BACKGROUND: The heterogeneity of PD suggests the existence of different subtypes. While some motor clusters have been consistently identified, little is known about non-motor PD subtypes and motor-non-motor interplay. Research in this regard has produced somewhat contradictory results, which might be biased by the inclusion of treated patients. PATIENTS AND METHODS: We performed a non-hierarchical cluster analysis using both motor and non-motor data on 398 newly diagnosed untreated PD patients enrolled in the Parkinson's Progressive Marker Initiative (PPMI) study. We further evaluated whether dopaminergic dysfunction, as measured by (123)[I]-FP-CIT SPECT scan, could explain, at least partially, the observed difference between the clusters. RESULTS: Three clusters were identified. Group 1 was characterized by the lowest motor and non-motor burden, whereas group 2 and 3 had similar motor disability, but different non-motor involvement, especially with regards to apathy and hallucinations. (123)[I]-FP-CIT binding values paralleled motor disability burden among the 3 clusters, but further multivariate analyses also revealed a negative correlation with depression. DISCUSSION: Our results confirm the motor as well as non-motor heterogeneity of PD, suggesting the existence of 3 different subtypes. Dopaminergic dysfunction only marginally explains the non-motor variability of PD. Identification of such clusters can have important implications for generating novel pathophysiological hypotheses and therapeutic strategies.

Clinical clusters and dopaminergic dysfunction in de-novo Parkinson disease.

VITALE, Carmine;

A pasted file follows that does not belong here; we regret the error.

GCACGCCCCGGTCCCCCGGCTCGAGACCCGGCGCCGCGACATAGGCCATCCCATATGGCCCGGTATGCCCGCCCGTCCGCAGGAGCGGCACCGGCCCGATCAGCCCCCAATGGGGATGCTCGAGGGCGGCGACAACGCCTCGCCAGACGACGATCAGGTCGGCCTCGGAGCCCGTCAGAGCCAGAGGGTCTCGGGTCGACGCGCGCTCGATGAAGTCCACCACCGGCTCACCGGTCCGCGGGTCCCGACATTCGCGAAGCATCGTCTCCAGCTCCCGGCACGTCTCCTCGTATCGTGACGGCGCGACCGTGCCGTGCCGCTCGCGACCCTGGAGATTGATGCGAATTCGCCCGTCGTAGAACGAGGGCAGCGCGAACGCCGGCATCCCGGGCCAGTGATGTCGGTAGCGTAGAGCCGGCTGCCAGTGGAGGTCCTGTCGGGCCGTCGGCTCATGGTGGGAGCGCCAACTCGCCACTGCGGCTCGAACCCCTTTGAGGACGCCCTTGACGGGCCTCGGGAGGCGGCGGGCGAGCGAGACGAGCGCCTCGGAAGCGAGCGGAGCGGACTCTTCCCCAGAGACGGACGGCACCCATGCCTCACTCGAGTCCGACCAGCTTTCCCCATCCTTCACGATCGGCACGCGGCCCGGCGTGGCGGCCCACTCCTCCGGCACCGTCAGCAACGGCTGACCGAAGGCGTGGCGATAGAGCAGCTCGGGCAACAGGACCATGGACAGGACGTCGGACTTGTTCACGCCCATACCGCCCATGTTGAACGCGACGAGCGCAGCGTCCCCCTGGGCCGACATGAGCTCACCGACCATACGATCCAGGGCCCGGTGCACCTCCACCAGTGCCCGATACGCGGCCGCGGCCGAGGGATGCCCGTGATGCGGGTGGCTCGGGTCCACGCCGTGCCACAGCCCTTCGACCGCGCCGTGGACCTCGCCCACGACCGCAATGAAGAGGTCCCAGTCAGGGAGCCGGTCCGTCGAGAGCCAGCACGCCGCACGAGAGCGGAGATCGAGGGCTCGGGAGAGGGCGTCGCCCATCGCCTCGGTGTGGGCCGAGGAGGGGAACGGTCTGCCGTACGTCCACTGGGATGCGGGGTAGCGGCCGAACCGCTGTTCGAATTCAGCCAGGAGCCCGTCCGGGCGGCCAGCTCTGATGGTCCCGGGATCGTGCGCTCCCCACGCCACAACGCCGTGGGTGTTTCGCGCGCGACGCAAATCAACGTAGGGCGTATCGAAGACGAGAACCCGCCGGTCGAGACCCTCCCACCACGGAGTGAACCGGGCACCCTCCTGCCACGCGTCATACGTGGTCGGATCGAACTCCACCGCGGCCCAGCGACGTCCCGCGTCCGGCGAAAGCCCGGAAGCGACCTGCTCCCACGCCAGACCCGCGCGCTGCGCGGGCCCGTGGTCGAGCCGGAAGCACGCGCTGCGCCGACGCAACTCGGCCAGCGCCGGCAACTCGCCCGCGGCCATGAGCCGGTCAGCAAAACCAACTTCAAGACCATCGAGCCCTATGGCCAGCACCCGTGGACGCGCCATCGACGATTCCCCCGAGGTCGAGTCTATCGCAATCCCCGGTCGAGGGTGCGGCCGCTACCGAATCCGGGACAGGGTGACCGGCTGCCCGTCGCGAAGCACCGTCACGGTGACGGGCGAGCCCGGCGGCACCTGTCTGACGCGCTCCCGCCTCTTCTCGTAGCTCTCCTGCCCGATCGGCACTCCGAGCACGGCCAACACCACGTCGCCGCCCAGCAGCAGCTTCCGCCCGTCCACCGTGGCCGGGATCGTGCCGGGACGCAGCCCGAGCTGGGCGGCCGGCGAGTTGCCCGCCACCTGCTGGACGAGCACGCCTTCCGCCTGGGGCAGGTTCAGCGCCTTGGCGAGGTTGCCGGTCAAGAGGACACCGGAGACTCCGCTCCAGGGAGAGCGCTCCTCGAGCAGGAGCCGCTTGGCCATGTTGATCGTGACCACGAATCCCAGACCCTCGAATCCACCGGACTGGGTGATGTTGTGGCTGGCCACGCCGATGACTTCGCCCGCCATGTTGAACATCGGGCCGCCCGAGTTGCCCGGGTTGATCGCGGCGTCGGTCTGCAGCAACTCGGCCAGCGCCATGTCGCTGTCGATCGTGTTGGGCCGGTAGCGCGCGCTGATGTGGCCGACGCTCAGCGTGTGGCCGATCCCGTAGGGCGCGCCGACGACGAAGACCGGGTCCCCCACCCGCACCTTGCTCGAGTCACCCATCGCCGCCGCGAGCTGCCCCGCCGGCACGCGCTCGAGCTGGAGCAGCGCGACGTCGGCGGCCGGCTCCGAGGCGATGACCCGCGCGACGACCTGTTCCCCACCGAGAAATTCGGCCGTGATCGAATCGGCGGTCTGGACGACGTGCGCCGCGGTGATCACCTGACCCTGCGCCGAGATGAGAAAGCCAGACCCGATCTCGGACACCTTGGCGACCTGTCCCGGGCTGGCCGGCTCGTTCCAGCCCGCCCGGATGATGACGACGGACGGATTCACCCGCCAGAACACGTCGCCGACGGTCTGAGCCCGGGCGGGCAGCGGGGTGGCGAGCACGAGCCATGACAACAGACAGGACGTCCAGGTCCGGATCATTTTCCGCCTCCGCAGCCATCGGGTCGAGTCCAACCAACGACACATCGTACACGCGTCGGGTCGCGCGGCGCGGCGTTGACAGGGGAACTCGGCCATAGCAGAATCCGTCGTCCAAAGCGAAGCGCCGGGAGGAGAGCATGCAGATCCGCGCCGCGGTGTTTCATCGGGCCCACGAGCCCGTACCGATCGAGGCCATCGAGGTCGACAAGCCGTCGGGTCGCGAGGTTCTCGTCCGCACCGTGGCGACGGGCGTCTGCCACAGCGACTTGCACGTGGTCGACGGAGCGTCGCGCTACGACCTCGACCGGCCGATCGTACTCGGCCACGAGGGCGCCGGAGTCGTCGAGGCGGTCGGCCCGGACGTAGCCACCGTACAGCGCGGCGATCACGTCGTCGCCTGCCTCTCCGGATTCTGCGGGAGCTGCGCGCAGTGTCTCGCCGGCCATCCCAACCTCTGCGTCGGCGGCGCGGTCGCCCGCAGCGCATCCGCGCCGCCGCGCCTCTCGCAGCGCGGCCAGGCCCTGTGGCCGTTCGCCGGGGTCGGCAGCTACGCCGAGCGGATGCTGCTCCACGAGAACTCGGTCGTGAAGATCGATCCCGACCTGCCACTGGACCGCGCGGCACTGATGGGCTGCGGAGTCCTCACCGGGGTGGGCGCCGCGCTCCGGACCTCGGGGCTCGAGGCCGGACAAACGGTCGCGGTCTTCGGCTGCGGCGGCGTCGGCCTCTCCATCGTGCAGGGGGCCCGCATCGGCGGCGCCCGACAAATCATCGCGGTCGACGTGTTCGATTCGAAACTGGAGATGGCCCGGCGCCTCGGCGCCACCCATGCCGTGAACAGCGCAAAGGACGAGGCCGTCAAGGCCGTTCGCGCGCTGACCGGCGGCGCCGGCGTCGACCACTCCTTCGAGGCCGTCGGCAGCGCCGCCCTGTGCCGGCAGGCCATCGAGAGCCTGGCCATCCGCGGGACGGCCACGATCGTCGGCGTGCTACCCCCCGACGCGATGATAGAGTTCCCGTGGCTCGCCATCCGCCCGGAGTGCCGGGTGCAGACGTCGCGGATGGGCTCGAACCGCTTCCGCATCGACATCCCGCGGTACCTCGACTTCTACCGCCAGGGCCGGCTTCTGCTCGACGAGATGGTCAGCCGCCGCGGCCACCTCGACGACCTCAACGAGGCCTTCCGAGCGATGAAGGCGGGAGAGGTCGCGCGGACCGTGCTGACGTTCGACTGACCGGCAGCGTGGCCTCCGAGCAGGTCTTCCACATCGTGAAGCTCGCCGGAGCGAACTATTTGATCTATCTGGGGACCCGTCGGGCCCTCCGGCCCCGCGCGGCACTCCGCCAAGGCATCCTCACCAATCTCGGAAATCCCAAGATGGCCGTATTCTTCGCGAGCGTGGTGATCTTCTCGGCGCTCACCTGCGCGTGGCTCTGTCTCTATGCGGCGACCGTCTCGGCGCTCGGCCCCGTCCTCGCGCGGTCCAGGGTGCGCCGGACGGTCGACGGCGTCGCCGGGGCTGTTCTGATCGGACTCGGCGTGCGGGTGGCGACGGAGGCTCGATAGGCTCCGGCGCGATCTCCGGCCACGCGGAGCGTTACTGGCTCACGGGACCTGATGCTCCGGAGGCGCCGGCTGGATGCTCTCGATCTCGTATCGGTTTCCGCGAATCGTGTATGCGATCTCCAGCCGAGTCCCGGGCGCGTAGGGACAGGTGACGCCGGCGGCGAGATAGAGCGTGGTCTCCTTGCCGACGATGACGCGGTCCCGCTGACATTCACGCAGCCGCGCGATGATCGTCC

2016

Abstract

BACKGROUND: The heterogeneity of PD suggests the existence of different subtypes. While some motor clusters have been consistently identified, little is known about non-motor PD subtypes and motor-non-motor interplay. Research in this regard has produced somewhat contradictory results, which might be biased by the inclusion of treated patients. PATIENTS AND METHODS: We performed a non-hierarchical cluster analysis using both motor and non-motor data on 398 newly diagnosed untreated PD patients enrolled in the Parkinson's Progressive Marker Initiative (PPMI) study. We further evaluated whether dopaminergic dysfunction, as measured by (123)[I]-FP-CIT SPECT scan, could explain, at least partially, the observed difference between the clusters. RESULTS: Three clusters were identified. Group 1 was characterized by the lowest motor and non-motor burden, whereas group 2 and 3 had similar motor disability, but different non-motor involvement, especially with regards to apathy and hallucinations. (123)[I]-FP-CIT binding values paralleled motor disability burden among the 3 clusters, but further multivariate analyses also revealed a negative correlation with depression. DISCUSSION: Our results confirm the motor as well as non-motor heterogeneity of PD, suggesting the existence of 3 different subtypes. Dopaminergic dysfunction only marginally explains the non-motor variability of PD. Identification of such clusters can have important implications for generating novel pathophysiological hypotheses and therapeutic strategies.
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Utilizza questo identificativo per citare o creare un link a questo documento: http://hdl.handle.net/11367/56346
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